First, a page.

Patrick C. Jack played a prominent part in one of the earliest acts “rebellion” against the Mexican authorities. He, Travis and Edward, at Anahuac, smarting under the tyranny of the Mexican General, Bradburn, then commanding the post, denounced and rebelled against his usurpations and oppression. For this they were seized and imprisoned by Bradburn, and held as “captive traitors”, until released by a company of armed Texans, who demanded their “immediate surrender or a fight”. Bradburn, not having a particular fondness for “leaden arguments”, and well knowing the message “meant business”, reluctantly yielded to the stern demand. But this chivalric rescue, as might be expected, was regarded by Mexico “as treason”, and war soon afterward followed.
After the close of the Mexican war Patrick C. Jack returned to his profession, which he pursued successfully. At the time of his death, in 1844, though still a young man, he was one of the Judges of the Supreme Court of the Republic of Texas. His brother, William H. Jack, also participated prominently in council, and in the field in the Revolution of Texas, and served as a private in the battle of San Jacinto, which sealed the independence of the “Lone Star” Republic. He achieved distinction in his profession as a lawyer and advocate, and served repeatedly as Representative and Senator in the Congress of the young Republic. Under President Burnet’s administration he became Secretary of State. He, too, died in 1844, not having attained his fortieth year. He left a widow and three children, two of the latter being daughters. His elder daughter is the wife of Hon. W.P. Ballinger, of the city of Galveston, lately appointed to the bench of the Supreme Court of Texas, which position he declined. His second daughter (now deceased) married the Hon. Grey M. Bryan, of Galveston, who represented his district in Congress before the war, and was Speaker of the House of Representatives of Texas in 1875.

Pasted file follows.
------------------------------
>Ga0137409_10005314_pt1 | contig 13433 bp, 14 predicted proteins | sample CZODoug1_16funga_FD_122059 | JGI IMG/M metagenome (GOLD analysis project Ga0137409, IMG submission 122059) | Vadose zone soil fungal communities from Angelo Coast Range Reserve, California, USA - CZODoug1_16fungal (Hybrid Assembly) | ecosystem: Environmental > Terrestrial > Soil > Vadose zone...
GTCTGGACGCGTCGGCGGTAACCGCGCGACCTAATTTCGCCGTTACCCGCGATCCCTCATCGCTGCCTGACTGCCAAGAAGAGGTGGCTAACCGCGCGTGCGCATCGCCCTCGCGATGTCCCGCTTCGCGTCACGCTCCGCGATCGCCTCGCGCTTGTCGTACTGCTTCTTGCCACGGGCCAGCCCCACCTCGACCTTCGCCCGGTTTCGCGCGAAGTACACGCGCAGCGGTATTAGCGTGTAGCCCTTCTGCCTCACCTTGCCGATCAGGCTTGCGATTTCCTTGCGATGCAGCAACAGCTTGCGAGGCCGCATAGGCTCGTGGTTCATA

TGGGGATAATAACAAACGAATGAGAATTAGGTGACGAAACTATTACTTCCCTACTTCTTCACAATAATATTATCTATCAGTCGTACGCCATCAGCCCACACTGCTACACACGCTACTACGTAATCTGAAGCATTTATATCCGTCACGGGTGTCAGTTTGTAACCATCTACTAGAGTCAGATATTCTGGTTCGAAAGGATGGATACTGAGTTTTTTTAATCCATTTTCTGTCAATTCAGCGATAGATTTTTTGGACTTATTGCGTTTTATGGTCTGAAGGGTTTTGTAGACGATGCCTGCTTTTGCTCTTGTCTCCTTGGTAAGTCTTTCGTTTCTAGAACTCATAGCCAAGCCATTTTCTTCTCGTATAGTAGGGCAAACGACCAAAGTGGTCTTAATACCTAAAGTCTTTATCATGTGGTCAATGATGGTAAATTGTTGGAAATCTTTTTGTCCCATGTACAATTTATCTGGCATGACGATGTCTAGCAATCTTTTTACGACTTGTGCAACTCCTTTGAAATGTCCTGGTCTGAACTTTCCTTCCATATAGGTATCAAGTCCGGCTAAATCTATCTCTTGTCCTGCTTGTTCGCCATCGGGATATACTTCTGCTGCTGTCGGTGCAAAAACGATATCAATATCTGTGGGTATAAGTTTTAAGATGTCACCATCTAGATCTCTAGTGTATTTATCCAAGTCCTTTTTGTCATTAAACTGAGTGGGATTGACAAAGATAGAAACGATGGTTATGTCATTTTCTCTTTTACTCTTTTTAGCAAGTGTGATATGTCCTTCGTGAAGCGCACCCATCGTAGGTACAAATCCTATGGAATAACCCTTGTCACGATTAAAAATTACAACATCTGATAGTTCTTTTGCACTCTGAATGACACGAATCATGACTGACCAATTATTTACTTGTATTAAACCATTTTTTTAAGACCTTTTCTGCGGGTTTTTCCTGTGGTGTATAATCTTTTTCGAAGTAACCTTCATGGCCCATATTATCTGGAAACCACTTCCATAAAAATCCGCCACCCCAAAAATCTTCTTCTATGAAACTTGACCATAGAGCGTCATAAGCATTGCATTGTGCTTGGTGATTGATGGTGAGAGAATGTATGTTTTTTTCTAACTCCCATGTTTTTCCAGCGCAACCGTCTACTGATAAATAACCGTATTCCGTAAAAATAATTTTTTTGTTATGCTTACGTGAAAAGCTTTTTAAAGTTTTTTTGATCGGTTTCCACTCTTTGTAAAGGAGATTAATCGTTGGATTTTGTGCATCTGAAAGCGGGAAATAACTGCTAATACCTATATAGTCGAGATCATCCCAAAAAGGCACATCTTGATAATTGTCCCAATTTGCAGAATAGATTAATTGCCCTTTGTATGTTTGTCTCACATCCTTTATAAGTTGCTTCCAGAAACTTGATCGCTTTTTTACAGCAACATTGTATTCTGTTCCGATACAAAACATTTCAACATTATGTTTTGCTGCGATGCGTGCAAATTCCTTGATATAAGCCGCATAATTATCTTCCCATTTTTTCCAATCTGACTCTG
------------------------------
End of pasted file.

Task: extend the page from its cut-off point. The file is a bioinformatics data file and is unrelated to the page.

Colonel Thomas M. Jack, only son of William H. Jack, and great-grandson of Captain James Jack, of Mecklenburg memory, is an eminent lawyer and advocate, also of Galveston (of the firm of Ballinger, Jack and Mott), to whom the author acknowledges his indebtedness for many particulars respecting the Texan members of the Jack family.